Today, most training and development programs throughout the city can be traced to The Mirage and dozens of executives that have led multiple properties in the subsequent decades served their formative years at The Mirage. There is also a further cadre of younger executives in the industry that had parents that moved to Las Vegas to work at The Mirage. In many ways, the professional leadership within Las Vegas, and exported throughout global hospitality, owes significantly to Wynn, Nathan, Baldwin, Shier, Schorr and Hornbuckle; the leadership team that originated the operational strategy first seen at The Mirage.

Corporatization

Perhaps the most immediate outcome of the opening of The Mirage was the effect that it had on corporate America’s attitude to casinos.

Drexel Burnham Lambert financed the property, in part via corporate bond issuances. Mirage Resorts was the first to borrow and build on such scale, and to do so in full view of Wall Street and other investors. The combination of the experienced and credible leadership team, quality of development and the prompt return on investment, made Las Vegas casinos an investable asset class, and lenders lined up to finance “the
next” Mirage.

Within 10 years of The Mirage’s debut, 14 new mega-resorts opened in the Las Vegas resort corridor. It went from a marginal city of relevance, to one of the most important entertainment and business hubs in the world, and soon to be a Super Bowl city. There is little doubt that, without The Mirage, Las Vegas’ growth would not have been possible.

Customer

Although visitation to Las Vegas has always been consistent, the MGM fire and Atlantic City expansion had reduced the demand of the city to gaming and leisure customers. Indeed, by 1989, gaming revenue in Atlantic City had long surpassed that of the Strip.

The Mirage, with headliners Siegfried and Roy garnering global attention, media coverage of this apparent wonder and tales of those that had visited the new resort, appealed to not just traditional gamblers, but visitors from throughout the US and beyond. In 1988, the year before The Mirage opened, 17.2 million people came to Las Vegas. In 1990, the first full year after opening, that number was 20.9 million, a 22% increase in visitation. That growth was to be constant and by the year 2000, visitation had increased 108% to nearly 36 million people. The customer profile changed – as did the offering. Rival casinos invested in a range of non-gaming amenities, notably The Forum Shops at Caesars Palace, and everything from large production shows to theme parks to luxurious pool areas in the new resorts, all following the template as seen at The Mirage. The cumulative effect of all these investments was to usher Las Vegas to a city of attractions rather than a gaming hub.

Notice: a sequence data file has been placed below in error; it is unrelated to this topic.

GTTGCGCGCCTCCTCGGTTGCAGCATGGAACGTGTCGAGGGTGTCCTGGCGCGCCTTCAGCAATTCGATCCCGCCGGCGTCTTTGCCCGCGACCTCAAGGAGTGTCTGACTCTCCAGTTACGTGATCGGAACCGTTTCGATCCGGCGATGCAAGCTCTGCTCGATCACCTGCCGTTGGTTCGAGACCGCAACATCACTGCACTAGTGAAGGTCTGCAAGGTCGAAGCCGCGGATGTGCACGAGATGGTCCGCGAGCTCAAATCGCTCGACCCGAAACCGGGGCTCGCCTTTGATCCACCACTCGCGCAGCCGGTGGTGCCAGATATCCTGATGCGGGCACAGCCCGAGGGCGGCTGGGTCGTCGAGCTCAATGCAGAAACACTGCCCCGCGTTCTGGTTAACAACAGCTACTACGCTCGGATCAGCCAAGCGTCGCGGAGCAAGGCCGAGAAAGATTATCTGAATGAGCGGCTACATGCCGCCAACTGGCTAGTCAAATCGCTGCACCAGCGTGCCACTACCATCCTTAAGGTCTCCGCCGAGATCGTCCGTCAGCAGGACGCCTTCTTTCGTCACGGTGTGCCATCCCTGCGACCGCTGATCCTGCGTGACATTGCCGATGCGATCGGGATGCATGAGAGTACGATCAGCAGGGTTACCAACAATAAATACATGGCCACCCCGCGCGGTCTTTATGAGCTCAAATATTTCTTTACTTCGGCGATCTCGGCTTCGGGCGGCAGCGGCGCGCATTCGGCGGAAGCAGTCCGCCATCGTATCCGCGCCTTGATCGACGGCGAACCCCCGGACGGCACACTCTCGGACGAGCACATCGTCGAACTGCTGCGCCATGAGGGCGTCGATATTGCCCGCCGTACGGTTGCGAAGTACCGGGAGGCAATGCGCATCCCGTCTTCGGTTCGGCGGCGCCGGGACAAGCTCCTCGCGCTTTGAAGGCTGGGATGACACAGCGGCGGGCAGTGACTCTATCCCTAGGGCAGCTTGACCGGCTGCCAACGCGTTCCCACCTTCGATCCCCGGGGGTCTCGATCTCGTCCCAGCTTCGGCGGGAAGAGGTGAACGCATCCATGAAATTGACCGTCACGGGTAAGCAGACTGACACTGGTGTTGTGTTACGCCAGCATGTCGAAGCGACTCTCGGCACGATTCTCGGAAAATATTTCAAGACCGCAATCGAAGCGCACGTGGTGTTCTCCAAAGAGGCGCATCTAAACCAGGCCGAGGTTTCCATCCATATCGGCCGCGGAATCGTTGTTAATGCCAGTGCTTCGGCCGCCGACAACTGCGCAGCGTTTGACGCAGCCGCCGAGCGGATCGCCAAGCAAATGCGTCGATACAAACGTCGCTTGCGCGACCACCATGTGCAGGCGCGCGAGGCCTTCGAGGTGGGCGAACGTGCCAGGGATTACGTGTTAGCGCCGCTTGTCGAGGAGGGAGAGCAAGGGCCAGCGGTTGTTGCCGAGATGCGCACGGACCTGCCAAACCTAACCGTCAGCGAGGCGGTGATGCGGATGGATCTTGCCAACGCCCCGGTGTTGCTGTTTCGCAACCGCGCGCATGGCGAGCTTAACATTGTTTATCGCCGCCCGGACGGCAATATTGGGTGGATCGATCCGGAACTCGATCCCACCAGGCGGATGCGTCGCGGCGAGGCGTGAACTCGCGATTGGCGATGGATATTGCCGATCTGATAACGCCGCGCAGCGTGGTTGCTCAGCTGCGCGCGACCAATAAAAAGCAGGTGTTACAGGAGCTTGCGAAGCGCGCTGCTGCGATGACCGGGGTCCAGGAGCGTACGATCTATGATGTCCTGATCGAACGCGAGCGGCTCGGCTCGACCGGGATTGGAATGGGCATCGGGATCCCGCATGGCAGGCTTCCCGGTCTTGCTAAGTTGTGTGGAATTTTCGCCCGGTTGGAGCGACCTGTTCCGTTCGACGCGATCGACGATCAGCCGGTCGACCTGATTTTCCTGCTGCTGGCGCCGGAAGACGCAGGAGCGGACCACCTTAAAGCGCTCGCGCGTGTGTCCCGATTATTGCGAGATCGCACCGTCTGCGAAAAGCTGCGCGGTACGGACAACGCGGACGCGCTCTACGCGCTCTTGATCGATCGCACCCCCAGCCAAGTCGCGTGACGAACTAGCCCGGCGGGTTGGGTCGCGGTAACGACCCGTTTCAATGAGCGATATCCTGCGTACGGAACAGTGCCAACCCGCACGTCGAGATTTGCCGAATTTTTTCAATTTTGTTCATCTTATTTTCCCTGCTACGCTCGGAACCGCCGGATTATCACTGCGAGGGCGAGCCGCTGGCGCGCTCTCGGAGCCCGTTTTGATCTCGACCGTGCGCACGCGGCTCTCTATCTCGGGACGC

Legacy

We can define Las Vegas and the global gaming and hospitality industries as pre and post-Mirage, it is as simple as that.

In 1989, the population of Greater Las Vegas was 673,000. Today it is over 2,800,000 people.

As we have briefly demonstrated, it is the single most important casino in the history of the world, in terms development, entertainment programming, branding, marketing, training and the importance of the customer journey in all aspects of the operating strategy.

The Mirage changed it all and acted as both a benchmark and catalyst for future development. Without it, there would have been no MGM, no Bellagio, no Wynn, no Venetian and certainly no modern Las Vegas.

The table below illustrates the effect The Mirage had on Las Vegas.

 

1988 (Pre-Mirage)

1990 (post-Mirage)

2000 (10 Years after Mirage Opening)

% Change 88-90

% Change 88-2000

Visitor Volume

17,199,808

20,954,420

35,849,691

21.8%

108.4%

Room Inventory

61,394

73,730

124,270

20.1%

102.4%

Room Tax

$38,175,535

$49,493,569

$130,550,852

29.6%

242.0%

Air Passengers

16,231,199

19,089,684

36,865,866

17.6%

127.1%

CA/NV Drive

3,003,247

3,751,181

5,951,009

24.9%

98.2%

CC Ganing revenue

$3,136,901,000

$4,104,001,000    

$7,671,252,000

30.8%

144.5%

The days of The Mirage are numbered and soon it will be gone. Its replacement, the new Hard Rock Hotel, will be celebrated, with a giant guitar replacing the erupting volcano.

Customers will enjoy Hard Rock’s offering, but for those of us that study this industry, we will have lost our icon, our paradigm, our lodestar.

A property that was deliberately developed to create memories will soon be just that. Gone, like a Mirage.